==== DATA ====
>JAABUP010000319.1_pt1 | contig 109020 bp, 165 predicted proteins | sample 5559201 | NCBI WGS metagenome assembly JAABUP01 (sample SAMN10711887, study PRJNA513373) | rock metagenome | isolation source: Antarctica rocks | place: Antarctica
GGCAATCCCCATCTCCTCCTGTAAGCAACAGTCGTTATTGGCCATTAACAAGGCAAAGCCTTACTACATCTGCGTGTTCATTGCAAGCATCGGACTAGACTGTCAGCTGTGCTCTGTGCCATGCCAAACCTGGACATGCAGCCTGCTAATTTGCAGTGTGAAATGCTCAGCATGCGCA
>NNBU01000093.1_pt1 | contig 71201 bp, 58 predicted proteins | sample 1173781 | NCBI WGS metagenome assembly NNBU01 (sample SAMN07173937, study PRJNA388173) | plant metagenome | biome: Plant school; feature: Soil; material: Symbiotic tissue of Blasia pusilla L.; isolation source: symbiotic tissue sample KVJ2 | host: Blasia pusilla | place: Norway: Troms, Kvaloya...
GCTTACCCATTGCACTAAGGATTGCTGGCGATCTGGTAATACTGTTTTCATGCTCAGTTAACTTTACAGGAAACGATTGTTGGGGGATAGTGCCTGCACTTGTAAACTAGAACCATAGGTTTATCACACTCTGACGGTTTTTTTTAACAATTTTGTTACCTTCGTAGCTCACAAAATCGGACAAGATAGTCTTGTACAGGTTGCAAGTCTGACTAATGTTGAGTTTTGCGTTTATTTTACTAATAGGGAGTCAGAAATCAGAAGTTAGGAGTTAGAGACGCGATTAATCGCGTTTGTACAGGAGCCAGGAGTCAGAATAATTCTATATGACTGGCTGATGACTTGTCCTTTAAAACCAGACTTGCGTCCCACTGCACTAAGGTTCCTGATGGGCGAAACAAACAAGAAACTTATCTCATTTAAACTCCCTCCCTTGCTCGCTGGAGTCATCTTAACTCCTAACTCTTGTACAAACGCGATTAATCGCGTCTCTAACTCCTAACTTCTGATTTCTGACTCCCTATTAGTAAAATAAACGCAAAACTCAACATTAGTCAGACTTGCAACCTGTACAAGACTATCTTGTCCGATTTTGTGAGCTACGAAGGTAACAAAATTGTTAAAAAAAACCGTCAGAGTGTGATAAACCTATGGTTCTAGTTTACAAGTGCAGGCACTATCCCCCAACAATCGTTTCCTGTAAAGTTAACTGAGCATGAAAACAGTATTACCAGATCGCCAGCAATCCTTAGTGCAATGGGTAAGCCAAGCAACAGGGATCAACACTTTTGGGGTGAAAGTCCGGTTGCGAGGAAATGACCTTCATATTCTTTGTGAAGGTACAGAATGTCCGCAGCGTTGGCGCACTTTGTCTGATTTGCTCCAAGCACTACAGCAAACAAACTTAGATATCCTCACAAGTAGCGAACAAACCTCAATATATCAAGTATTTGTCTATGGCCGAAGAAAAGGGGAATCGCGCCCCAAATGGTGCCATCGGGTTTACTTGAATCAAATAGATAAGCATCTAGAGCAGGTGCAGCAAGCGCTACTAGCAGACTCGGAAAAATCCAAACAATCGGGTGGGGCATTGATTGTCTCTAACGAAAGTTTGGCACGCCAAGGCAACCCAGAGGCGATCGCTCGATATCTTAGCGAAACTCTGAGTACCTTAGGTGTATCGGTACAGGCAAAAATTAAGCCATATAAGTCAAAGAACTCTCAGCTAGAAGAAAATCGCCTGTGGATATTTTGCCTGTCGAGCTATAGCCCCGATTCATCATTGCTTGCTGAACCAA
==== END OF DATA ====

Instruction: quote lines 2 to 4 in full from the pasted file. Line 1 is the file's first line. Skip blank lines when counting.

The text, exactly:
GGCAATCCCCATCTCCTCCTGTAAGCAACAGTCGTTATTGGCCATTAACAAGGCAAAGCCTTACTACATCTGCGTGTTCATTGCAAGCATCGGACTAGACTGTCAGCTGTGCTCTGTGCCATGCCAAACCTGGACATGCAGCCTGCTAATTTGCAGTGTGAAATGCTCAGCATGCGCA
>NNBU01000093.1_pt1 | contig 71201 bp, 58 predicted proteins | sample 1173781 | NCBI WGS metagenome assembly NNBU01 (sample SAMN07173937, study PRJNA388173) | plant metagenome | biome: Plant school; feature: Soil; material: Symbiotic tissue of Blasia pusilla L.; isolation source: symbiotic tissue sample KVJ2 | host: Blasia pusilla | place: Norway: Troms, Kvaloya...
GCTTACCCATTGCACTAAGGATTGCTGGCGATCTGGTAATACTGTTTTCATGCTCAGTTAACTTTACAGGAAACGATTGTTGGGGGATAGTGCCTGCACTTGTAAACTAGAACCATAGGTTTATCACACTCTGACGGTTTTTTTTAACAATTTTGTTACCTTCGTAGCTCACAAAATCGGACAAGATAGTCTTGTACAGGTTGCAAGTCTGACTAATGTTGAGTTTTGCGTTTATTTTACTAATAGGGAGTCAGAAATCAGAAGTTAGGAGTTAGAGACGCGATTAATCGCGTTTGTACAGGAGCCAGGAGTCAGAATAATTCTATATGACTGGCTGATGACTTGTCCTTTAAAACCAGACTTGCGTCCCACTGCACTAAGGTTCCTGATGGGCGAAACAAACAAGAAACTTATCTCATTTAAACTCCCTCCCTTGCTCGCTGGAGTCATCTTAACTCCTAACTCTTGTACAAACGCGATTAATCGCGTCTCTAACTCCTAACTTCTGATTTCTGACTCCCTATTAGTAAAATAAACGCAAAACTCAACATTAGTCAGACTTGCAACCTGTACAAGACTATCTTGTCCGATTTTGTGAGCTACGAAGGTAACAAAATTGTTAAAAAAAACCGTCAGAGTGTGATAAACCTATGGTTCTAGTTTACAAGTGCAGGCACTATCCCCCAACAATCGTTTCCTGTAAAGTTAACTGAGCATGAAAACAGTATTACCAGATCGCCAGCAATCCTTAGTGCAATGGGTAAGCCAAGCAACAGGGATCAACACTTTTGGGGTGAAAGTCCGGTTGCGAGGAAATGACCTTCATATTCTTTGTGAAGGTACAGAATGTCCGCAGCGTTGGCGCACTTTGTCTGATTTGCTCCAAGCACTACAGCAAACAAACTTAGATATCCTCACAAGTAGCGAACAAACCTCAATATATCAAGTATTTGTCTATGGCCGAAGAAAAGGGGAATCGCGCCCCAAATGGTGCCATCGGGTTTACTTGAATCAAATAGATAAGCATCTAGAGCAGGTGCAGCAAGCGCTACTAGCAGACTCGGAAAAATCCAAACAATCGGGTGGGGCATTGATTGTCTCTAACGAAAGTTTGGCACGCCAAGGCAACCCAGAGGCGATCGCTCGATATCTTAGCGAAACTCTGAGTACCTTAGGTGTATCGGTACAGGCAAAAATTAAGCCATATAAGTCAAAGAACTCTCAGCTAGAAGAAAATCGCCTGTGGATATTTTGCCTGTCGAGCTATAGCCCCGATTCATCATTGCTTGCTGAACCAA